HOST: Yeah, but let's be clear, I mean, that poor gentlemen ended up in the trackway and you got him out of there right before the train came.
O’CONNOR: Yeah, I did I'm not really prone to panic. It was like, hey, just look down and said, hey I can get him. So, I did. But you talk about everybody saving lives here at BART, and it reminds me because of that, I was given the Good Samaritan award by BART Police. At that award ceremony we had a Station Agent who gave mouth-to-mouth resuscitation to a passenger that needed it. We had three civilians who witnessed people trying to steal cellphones from people and they jumped on those guys and held them until BART police could get there. So, I said it during all the interviews. We do this on a daily basis, whether it's nowadays we're doing more masks stops but whether it's somebody ODing. I mean, I have heard a manager, tell me about a story he had where, you know, they broke out Narcan and saved the guy. There's the old people that, you know, need assistance, I see Train Operators and Station Agents, assist with that via the radio, there's the communication aspect.
HOST: I mean it really is a position where you can impact people's lives, and there's nothing more basic than transportation, and in fact it's Transit Worker Appreciation Day. Is it nice to see that sort of recognition where there's an actual day where people will take timeout and recognize the work that transit employees do?
O’CONNOR: Yeah, without a doubt because having been the Train Operator and then the victim of the person who was mad because the train was late, or without regards to the reason why, the Station Agent having witnessed Station Agents and then a victim of people yelling at you for no reason or because they don't have problems with it, they have problems with a ticket, but don't want to listen to let to get it fixed. There's a lot of abuse that goes on. Proud society, but particularly to the Station Agents and Train Operators, and some of our System Service Workers. Yeah, the public can be brutal, so they definitely need to get a little recognition I think a little recognition helps everybody everywhere.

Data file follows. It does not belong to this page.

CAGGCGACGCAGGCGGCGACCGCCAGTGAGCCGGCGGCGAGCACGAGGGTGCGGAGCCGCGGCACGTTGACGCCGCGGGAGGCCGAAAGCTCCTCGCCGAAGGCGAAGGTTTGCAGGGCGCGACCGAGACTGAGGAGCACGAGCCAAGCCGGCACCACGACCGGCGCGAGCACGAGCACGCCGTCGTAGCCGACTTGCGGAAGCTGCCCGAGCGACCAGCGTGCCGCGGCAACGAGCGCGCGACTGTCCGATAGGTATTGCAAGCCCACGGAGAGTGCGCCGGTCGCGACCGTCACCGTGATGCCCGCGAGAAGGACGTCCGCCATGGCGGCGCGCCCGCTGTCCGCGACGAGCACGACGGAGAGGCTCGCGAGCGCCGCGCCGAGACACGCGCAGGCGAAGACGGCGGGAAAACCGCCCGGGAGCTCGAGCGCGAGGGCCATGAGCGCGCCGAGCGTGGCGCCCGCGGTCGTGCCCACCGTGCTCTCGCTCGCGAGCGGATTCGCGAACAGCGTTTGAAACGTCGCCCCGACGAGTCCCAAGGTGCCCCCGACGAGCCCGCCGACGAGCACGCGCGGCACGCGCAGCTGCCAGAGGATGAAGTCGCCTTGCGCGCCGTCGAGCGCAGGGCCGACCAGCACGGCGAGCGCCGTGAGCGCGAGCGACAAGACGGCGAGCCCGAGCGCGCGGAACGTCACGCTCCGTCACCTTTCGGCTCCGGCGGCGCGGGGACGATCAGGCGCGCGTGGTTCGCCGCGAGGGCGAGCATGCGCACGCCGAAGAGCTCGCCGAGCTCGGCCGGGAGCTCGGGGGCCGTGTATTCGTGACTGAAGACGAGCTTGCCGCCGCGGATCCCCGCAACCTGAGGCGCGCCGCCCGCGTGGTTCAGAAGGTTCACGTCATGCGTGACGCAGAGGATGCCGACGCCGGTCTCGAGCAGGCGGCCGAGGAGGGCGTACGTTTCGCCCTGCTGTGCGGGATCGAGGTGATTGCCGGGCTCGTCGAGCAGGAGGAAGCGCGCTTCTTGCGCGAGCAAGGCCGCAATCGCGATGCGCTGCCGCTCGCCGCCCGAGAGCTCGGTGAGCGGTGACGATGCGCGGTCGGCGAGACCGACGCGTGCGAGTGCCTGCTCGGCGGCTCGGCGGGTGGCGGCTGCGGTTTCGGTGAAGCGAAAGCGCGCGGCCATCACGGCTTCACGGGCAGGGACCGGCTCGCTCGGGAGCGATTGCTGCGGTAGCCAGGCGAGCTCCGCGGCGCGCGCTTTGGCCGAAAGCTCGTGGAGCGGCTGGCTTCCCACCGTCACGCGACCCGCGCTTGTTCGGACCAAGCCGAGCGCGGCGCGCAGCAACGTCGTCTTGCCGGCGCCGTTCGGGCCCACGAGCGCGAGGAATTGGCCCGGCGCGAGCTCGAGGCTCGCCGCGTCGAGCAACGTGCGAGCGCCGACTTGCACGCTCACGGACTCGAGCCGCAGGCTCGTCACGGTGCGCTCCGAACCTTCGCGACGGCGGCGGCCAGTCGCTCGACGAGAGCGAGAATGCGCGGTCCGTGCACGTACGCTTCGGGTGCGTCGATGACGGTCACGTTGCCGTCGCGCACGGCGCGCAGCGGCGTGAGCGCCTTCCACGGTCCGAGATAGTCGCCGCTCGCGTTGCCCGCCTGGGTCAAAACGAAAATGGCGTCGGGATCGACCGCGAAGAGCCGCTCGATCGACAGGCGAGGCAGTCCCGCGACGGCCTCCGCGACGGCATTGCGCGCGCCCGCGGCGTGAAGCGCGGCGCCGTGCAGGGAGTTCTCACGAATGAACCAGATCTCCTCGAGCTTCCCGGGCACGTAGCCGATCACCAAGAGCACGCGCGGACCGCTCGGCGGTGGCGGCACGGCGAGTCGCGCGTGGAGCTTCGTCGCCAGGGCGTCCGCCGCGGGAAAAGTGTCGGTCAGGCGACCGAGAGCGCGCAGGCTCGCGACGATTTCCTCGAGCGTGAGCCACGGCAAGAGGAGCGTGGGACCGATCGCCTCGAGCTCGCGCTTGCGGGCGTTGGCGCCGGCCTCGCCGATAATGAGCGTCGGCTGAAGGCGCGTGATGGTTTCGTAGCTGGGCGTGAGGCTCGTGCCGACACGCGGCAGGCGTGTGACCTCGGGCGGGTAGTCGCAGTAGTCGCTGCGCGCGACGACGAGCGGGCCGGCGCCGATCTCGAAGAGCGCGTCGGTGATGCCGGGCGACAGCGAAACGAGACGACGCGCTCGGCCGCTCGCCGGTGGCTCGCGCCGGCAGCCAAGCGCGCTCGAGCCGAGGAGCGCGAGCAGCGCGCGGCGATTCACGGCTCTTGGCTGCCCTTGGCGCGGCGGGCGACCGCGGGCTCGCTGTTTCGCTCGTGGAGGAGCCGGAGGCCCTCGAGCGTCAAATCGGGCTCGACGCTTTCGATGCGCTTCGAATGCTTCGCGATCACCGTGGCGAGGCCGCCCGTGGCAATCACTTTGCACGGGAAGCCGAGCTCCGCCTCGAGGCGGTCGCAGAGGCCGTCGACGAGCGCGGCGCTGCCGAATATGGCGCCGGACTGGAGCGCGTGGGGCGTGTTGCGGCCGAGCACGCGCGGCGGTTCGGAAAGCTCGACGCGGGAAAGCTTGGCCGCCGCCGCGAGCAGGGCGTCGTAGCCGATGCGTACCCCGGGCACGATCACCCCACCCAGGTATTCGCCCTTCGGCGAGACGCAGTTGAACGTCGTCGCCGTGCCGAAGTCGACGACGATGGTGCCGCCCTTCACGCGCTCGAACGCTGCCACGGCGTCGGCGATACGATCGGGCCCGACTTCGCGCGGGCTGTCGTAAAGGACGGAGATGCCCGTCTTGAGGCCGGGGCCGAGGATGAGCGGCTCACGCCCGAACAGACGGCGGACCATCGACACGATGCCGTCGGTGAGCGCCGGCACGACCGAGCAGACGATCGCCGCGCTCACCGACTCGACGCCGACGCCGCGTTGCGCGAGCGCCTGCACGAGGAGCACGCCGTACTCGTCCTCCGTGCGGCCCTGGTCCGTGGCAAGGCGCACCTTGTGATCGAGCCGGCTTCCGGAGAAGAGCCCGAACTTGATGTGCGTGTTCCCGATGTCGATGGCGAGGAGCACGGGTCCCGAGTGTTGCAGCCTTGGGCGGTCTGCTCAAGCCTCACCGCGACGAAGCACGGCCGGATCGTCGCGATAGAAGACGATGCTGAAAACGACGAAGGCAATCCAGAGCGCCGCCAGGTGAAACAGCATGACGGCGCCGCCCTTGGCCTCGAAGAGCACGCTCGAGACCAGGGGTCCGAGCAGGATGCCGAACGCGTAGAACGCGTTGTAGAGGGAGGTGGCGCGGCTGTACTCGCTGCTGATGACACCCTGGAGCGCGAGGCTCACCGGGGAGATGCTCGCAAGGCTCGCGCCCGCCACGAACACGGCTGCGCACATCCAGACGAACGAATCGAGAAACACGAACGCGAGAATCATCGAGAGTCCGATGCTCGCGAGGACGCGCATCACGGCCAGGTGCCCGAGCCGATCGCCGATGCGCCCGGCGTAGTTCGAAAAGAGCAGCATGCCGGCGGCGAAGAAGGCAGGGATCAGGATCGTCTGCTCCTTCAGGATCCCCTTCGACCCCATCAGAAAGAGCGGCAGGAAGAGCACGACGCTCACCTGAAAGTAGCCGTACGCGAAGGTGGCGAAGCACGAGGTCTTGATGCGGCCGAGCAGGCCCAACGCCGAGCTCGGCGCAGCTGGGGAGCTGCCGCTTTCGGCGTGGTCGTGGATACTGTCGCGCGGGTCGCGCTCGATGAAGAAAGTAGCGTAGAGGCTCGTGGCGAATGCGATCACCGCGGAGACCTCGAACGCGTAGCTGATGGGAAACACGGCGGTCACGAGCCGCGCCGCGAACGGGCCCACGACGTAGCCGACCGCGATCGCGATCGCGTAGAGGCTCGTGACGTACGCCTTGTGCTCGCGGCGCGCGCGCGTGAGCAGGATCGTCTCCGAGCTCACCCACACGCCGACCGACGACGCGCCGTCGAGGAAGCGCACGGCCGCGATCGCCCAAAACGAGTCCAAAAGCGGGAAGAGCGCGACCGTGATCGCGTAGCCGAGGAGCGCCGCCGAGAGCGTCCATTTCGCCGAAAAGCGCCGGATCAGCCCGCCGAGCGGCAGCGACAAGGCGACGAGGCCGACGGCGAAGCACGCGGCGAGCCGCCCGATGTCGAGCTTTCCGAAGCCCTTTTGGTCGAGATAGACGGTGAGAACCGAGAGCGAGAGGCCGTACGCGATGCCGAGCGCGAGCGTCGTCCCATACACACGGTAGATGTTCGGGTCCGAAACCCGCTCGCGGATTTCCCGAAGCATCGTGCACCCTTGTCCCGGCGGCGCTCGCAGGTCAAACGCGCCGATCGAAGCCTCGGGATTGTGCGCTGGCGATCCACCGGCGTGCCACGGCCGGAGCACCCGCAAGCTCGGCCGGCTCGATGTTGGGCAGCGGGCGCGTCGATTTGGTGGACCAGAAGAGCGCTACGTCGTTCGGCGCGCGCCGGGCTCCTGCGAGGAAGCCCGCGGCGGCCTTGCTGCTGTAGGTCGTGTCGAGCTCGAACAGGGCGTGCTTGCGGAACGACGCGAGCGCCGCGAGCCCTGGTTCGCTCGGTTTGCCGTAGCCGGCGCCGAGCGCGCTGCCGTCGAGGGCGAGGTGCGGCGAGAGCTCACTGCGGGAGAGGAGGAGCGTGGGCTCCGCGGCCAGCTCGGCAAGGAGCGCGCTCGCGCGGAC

HOST: What's your favorite part of your job?
O’CONNOR: The people. The people I work with, 25 years is a long time. Not as long as 50. But you know what, regardless of classification or job title we got a lot of smart, great people that work here. I think I've only had bad experiences with maybe two people that I've worked with over the 25 years because when it all hits the fan, we jumped in, we jump in together, and we get it done. So, you know I've got friends that I'll have for life here. A lot of people that maybe we won't interact so much but when we see each other we, you know, BART's a big family. I don't care where you go, you may see, you're gonna see somebody that worked for BART. You may not even know it but once you find out there's that instant bond, you know, so, yeah, working with the people. Making sure I think one of the most satisfying things is getting people what they need when they need it, you know, because it didn't always work that way. That was one of the main goals when I got promoted was, my radio's broken. Boom I got it for you the next day. I can't do that without the people in scheduling that you know so it's a team effort. But it's just nice to be able to fix what I can within my limitations and make sure that I give everybody the equipment and attitude they need to succeed.